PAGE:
Ukrainian President Petro Poroshenko will visit the Czech Republic at the end of January to take part in a ceremony marking the 70th anniversary of the liberation of the Nazi death camp in Auschwitz, Poland. The information was confirmed by Ukraine's foreign minister, Pavlo Klimkin. Mr Poroshenko is the first head-of-state to confirm he will attend. Earlier this week, President Zeman invited representatives of the victorious powers in WWII but was cricitised by some for including Russian President Vladimir Putin. The heads of states of other countries including Hungary, Poland, Slovakia, and Israel, have also been invited, the Czech Federation of Jewish Communities has said.
An investigation by Foreign Ministry officials have found no evidence of wrongdoing at the Czech Embassy in Kiev, the country's foreign minister has said. Speaking on a Sunday TV debate programme, Foreign Minister Lubomír Zaorálek maintained, on the contrary, that representatives at the embassy may have been slandered. There had been suspicion that some at the ministry had told local ethnic Czechs to remain quiet on the subject of repatriation to the Czech Republic several months ago. Families in the Volhyn region nevertheless petitioned both the government and even the president for the Czech Republic to help them return 'home' in the face of growing unrest in Ukraine. In the past, the president expressed strong dissatisfaction with steps taken by the embassy under the current ambassador. Prague Castle was petitioned by 232 families, while the embassy had reportedly maintained earlier that only three families were interested in returning to the country of their ancestors.
Defence Minister Martin Stropnický has made clear that planned legislative changes should make it possible for the Czech Republic to create a military reserve force capable of being called up in times of war or severe crisis. According to the minister, the country's army is low in personnel, fewer than 20,000 instead of a desired 27,000. Call up reserves, of between 10,000 - 15,000 trained personnel, the minister indicated, would help fill the gap. Minister Stropnický pointed out that military reserves were not uncommon in other countries and made clear the plan was in no way to reintroduce compulsory military service across the board, as was the case in Czechoslovakia and the Czech Republic up until 2004.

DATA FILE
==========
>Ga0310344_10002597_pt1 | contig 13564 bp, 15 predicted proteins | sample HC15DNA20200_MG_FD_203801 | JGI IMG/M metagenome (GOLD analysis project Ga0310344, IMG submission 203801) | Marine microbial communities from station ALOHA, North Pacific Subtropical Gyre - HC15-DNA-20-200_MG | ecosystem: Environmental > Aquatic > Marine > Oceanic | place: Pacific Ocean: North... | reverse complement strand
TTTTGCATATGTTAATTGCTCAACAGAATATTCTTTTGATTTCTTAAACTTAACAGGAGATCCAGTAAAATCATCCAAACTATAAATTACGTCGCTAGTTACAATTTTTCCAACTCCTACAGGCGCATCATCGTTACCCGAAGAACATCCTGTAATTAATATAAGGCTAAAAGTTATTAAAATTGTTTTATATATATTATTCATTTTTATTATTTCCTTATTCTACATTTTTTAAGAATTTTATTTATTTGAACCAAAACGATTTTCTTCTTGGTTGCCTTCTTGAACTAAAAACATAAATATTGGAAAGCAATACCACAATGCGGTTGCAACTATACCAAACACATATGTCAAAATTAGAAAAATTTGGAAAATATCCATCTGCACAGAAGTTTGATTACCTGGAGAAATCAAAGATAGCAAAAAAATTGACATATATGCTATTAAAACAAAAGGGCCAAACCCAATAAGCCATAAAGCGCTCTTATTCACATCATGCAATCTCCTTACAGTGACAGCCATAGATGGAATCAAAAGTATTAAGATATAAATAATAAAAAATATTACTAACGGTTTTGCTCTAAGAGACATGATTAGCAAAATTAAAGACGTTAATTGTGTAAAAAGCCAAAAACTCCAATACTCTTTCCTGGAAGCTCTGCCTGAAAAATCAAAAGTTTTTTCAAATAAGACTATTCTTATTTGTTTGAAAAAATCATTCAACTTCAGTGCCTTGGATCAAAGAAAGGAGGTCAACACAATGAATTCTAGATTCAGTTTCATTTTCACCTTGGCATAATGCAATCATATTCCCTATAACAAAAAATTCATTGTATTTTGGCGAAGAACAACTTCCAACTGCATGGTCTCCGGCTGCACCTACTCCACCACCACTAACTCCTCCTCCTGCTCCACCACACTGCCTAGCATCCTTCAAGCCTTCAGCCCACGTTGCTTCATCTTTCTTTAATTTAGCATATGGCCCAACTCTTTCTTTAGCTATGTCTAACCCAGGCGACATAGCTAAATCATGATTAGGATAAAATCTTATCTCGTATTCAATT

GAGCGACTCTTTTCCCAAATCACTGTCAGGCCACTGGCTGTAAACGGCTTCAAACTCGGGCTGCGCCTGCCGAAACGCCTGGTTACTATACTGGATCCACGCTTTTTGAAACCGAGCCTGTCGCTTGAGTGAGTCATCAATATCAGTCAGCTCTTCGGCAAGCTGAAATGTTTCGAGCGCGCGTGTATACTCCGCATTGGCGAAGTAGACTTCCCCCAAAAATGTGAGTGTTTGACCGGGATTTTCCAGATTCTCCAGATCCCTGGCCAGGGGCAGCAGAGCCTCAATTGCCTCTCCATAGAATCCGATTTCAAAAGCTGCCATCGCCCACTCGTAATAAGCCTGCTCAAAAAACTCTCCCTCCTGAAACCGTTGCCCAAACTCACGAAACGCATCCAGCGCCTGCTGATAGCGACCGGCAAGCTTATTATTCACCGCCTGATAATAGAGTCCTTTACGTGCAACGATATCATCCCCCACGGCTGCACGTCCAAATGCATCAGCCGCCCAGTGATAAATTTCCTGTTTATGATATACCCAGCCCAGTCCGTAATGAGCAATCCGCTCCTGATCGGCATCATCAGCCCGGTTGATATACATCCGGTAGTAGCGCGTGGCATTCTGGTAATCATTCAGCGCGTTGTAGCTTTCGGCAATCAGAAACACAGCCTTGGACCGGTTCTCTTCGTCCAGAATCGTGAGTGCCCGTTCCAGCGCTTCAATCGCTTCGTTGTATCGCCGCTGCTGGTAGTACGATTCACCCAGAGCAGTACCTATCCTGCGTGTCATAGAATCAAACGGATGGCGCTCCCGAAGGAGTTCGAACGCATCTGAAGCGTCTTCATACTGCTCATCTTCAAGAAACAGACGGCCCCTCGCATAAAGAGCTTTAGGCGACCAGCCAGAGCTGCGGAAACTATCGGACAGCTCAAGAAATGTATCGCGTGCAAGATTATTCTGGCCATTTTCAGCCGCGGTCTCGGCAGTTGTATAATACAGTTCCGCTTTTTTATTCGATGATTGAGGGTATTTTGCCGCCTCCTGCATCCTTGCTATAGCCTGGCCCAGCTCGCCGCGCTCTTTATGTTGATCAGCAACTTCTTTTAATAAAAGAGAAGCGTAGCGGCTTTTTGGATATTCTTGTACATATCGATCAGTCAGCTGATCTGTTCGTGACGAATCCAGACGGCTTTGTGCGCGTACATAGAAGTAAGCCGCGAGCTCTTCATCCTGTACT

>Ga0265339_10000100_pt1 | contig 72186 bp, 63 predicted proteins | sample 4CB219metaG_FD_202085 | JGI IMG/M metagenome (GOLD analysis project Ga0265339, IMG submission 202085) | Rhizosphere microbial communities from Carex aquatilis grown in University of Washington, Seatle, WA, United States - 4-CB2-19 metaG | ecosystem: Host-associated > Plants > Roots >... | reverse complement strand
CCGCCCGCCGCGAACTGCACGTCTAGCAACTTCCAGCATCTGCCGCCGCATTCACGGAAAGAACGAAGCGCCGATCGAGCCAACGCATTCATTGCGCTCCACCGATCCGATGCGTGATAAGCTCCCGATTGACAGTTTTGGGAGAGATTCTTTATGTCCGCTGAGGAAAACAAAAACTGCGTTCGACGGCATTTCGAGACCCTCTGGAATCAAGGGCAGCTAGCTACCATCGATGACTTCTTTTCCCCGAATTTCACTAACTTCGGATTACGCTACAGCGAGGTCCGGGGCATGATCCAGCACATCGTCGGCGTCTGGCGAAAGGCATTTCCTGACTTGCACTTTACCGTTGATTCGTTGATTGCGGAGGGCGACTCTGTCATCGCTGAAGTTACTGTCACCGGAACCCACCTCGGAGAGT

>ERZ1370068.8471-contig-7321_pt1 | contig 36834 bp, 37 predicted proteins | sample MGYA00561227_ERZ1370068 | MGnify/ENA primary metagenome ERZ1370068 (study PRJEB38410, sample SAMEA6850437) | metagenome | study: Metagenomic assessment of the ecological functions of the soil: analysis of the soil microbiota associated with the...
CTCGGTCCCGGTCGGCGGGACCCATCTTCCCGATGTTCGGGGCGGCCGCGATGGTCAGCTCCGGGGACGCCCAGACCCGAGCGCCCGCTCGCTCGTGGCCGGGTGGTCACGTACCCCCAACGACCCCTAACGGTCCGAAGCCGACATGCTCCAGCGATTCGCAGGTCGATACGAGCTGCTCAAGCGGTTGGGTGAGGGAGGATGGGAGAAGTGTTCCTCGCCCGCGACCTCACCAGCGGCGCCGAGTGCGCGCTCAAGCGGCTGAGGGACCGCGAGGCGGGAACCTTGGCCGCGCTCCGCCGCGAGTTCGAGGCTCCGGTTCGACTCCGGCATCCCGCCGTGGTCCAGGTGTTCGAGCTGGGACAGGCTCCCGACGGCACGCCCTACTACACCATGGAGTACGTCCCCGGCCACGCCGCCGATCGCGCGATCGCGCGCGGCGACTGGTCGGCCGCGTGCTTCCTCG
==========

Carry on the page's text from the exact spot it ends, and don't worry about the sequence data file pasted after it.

Czech consumers, as well as firms and internet users, on Saturday donated 173 tonnes of food in the second annual food donation drive for people living in poverty. One hundred and forty-six tonnes came from regular shoppers, almost 26 tonnes from firms and the remainder from members of the public over the internet. The amount far surpassed last year's figure of 66 tonnes. Three times as many stores took part in the drive as well as more than 2,000 volunteers, organisers revealed.
Skeletal remains found buried in a field in the area of Prostějov on Saturday by a local have been estimated at being over 100 years old. The estimate was made by an forensic anthropology expert. The remains have been sent for further study. Two similar cases were also registered in the Přerov area this year.
A Czech motorist was lucky to escape with her life on Sunday at a railway crossing in the Kolín area. Witnesses said the driver, at the wheel of a small car, showed impatience and drove ahead a line of waiting cars just as barriers on the tracks were coming down. An express train caught, and demolished, the back of her car. She escaped unhurt. The incident is under investigation.
Eighty-seven-year-old Jiří Soukup took part in a marathon run in Srch on Saturday, becoming the oldest Czech man to complete such an event, ie. a 42.1 kilometre course. The race took the elderly competitor eight hours, twelve minutes and ten seconds. Organisers had allowed him to get a head start, at 7:15, whereas other runners started at 10 AM. His close friend cycled alongside the runner the length of the route. Soukup is not just a long-distance runner but also a winter swimmer.